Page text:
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The Village of Guillemont

View from Above
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The village is a commune approximately 13 km (8 mi) east of Albert in the Somme Department in 

Hauts-de-France in Northern France and covers an area of approximately 3.27 km2, with a population of approximately 130 (including 2 Brits since we made our home here is 2014).

Click above for larger aerial view of the Village

Guillemont during the Great War

German Soldiers in Guillemont

German Soldiers in the Village

Guillemont is now primarily a peaceful farming community, however, during the Great War, it was one of the most important strategic areas during the second phase of the Battle of the Somme, having been captured in 1914  by German Forces, who fortified the village with deep trenches and tunnel systems which to this day, many still exist beneath buildings and fields.  

Guillemont Halt itself, which, we believe, was used by the Germans as a possible command post, has an underground entrance/exit leading from the cellar of the house to the farm next door (See the following page ‘Our own Dugout) for further information.   

 

The village was fiercely fought over towards the end of July 1916 until its final capture on 3 September 1916 by soldiers from the 20th Light Division and an attached brigade from the 16th (Irish) Division.  

 

 

 

 

 

 

 

 

 

The village was razed to the ground during the First World War and was re-built mainly during the 1920’s.  During the renovation of Guillemont Halt, we found newspaper pages concealed within the house dated 1927, which we understand is the year the re-build of the property was completed on the site of the original building.

16th Division Cross Inauguration Guillemont 1926 

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Village Remembrance

16th Division Memorial Cross 
Main French War Memorial 
28 August 1914 French Memorial

The village is home to memorials to both Allied and French Armies:

 

  • 16th (Irish) Division Memorial Cross

  • Main French Memorial

  • 28 August 1914 French Memorial

  • 20th Light Division Memorial

  • Jersey Pals Memorial​

  • Private Family Memorial to Second Lieutenant George Futvoye Marden-Smedley (see below)

A visit to Guillemont is not complete without a visit to our Church, which houses a roll call of French villagers, many of whom were related, whose ancestors still live in the village, who gave their lives during WW1 along

with memorial plaques dedicated to the 47th Brigade, part of the 16th (Irish) Division and the Liverpool Regiment who fought here.  

 

As a gesture of reconciliation, the villagers have remembered in the

church, by way of a portrait, and also by renaming one of the village
roads after him, the famous German soldier and writer, Ernst Jünger,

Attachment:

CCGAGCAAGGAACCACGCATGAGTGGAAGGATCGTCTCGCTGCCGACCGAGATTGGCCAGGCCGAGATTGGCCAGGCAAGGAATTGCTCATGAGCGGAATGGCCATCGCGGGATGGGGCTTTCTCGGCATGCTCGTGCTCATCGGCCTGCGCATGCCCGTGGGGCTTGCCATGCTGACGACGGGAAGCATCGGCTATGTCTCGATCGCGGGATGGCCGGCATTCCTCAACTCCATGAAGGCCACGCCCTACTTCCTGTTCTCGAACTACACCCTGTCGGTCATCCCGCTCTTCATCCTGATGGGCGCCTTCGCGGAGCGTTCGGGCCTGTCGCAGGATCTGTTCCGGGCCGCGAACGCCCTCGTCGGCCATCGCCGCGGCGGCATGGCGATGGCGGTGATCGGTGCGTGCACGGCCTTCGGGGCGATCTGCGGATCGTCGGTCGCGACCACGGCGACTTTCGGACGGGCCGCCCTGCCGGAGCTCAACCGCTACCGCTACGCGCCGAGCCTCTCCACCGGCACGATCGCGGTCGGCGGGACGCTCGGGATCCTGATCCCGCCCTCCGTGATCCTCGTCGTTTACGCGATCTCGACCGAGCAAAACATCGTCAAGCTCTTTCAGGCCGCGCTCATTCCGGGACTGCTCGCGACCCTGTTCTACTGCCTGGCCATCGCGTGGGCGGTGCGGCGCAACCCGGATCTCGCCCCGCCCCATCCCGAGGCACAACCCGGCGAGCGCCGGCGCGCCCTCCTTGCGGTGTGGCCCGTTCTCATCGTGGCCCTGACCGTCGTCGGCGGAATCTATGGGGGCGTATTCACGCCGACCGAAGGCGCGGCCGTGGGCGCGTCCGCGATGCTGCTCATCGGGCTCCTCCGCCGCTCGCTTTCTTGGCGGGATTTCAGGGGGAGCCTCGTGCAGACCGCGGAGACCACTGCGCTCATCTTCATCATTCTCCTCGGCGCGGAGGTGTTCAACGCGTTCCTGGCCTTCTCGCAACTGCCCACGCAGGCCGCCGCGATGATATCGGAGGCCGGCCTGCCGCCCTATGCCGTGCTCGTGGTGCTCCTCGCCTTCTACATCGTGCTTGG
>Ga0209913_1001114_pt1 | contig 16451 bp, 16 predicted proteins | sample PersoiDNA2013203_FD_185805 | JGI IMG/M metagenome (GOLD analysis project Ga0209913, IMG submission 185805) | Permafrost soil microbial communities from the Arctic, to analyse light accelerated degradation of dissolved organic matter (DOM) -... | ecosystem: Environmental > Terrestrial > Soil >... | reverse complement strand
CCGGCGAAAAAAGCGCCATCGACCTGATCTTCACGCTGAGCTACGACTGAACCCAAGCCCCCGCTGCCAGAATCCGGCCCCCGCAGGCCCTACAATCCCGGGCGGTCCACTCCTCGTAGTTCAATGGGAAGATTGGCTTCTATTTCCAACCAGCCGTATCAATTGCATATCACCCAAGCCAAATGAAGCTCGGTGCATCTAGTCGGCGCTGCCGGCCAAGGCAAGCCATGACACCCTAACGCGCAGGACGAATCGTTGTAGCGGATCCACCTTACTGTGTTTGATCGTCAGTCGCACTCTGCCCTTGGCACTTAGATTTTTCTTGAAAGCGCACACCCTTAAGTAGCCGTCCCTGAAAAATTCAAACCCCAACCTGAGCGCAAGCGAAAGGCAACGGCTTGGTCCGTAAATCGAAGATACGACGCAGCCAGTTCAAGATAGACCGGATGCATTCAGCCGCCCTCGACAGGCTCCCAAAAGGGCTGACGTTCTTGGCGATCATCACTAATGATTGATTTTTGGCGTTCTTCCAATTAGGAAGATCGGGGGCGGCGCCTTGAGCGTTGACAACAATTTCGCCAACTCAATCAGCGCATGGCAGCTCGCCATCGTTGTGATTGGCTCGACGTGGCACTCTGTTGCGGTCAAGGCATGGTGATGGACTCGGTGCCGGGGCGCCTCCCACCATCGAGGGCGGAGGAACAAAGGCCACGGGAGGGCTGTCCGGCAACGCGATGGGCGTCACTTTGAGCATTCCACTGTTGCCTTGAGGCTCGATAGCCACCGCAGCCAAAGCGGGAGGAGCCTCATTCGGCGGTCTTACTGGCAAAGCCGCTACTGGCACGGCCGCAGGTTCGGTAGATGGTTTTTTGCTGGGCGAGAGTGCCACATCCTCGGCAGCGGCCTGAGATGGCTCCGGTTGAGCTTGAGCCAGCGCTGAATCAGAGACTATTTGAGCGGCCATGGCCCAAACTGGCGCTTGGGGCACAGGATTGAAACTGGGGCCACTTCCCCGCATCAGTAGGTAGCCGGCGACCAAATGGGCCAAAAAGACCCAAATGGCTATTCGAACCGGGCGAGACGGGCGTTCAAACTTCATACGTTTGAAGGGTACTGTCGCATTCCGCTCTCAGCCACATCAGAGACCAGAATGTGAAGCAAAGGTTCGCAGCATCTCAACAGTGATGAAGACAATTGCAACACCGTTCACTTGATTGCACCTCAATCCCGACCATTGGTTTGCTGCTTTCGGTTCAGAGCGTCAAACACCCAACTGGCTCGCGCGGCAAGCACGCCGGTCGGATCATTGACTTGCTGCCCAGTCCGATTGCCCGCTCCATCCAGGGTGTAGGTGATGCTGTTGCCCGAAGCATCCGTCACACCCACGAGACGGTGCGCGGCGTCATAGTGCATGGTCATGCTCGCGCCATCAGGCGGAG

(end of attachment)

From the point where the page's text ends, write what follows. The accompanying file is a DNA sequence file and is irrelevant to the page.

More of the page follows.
(notably he wrote Storm of Steel) who was stationed in Guillemont

during some of the heaviest fighting.

We are key holders of the church and are always happy to take

Guillemont Halt guests on a quick guided tour of the church during their

stay at the house.  

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Private Remembrance

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There is a private family memorial dedicated to Second Lieutenant George Futvoye Marsden-Smedley, The Rifle Brigade, in one of the fields behind the village.

 

Further information on George can be found here

VCs in Guillemont

 

Six Victoria Crosses were awarded for actions in 1916 in and around Guillemont. The names of the recipients were:

 

George Evans, 18th Bn Manchester Regiment

Noel Godfrey Chavasse, Royal Army Medical Corps, attached to the 1/10th Bn Liverpool Regiment (Liverpool Scottish)

Gabriel Georges Coury, 3rd Bn South Lancashire Regiment

Thomas Hughes, 6th Bn Connaught Rangers

John Vincent Holland, 7th Bn Leinster Regiment

David Jones, 12th Bn Liverpool Regiment

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Guillemont Road Cemetery

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Guillemont Road Cemetery Entrance
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Headstones honouring the  8 Believed to be Buried 

Guillemont Road Cemetery, was originally a field cemetery which when closed in March 1917 contained 121 burials.  The cemetery was greatly increased following the armistice when graves (almost all of July-September 1916) were brought in from the battlefields immediately surrounding the village and certain smaller cemeteries.  The cemetery now contains 2,263 Commonwealth burials and commemorations of the First World War. 1,523 of the burials are unidentified but there are special memorials to eight casualties known or believed to be buried among them.   

 

Notable burials in the cemetery are that of Lieutenant Raymond Asquith, 3rd Bn Grenadier Guards, Son of the Prime Minister of the time, Herbert Asquith, and Second Lieutenant William Alexander Stanhope Forbes, Duke of Cornwall’s Light Infantry, Son of the artist Stanhope Alexander Forbes, founding member of the late 19th Century and highly influential Newlyn School of Painters.

 

Designed by Sir Herbert Baker, Guillemont Road Cemetery is situated 500m from the village, on the D64 in the direction of Montauban.  Further information on Guillemont Road Cemetery can be found here.

 

Call Us 

m:  00 44 (0)7831 875070

t:     00 33 (0)3 22 85 86 37

Email 

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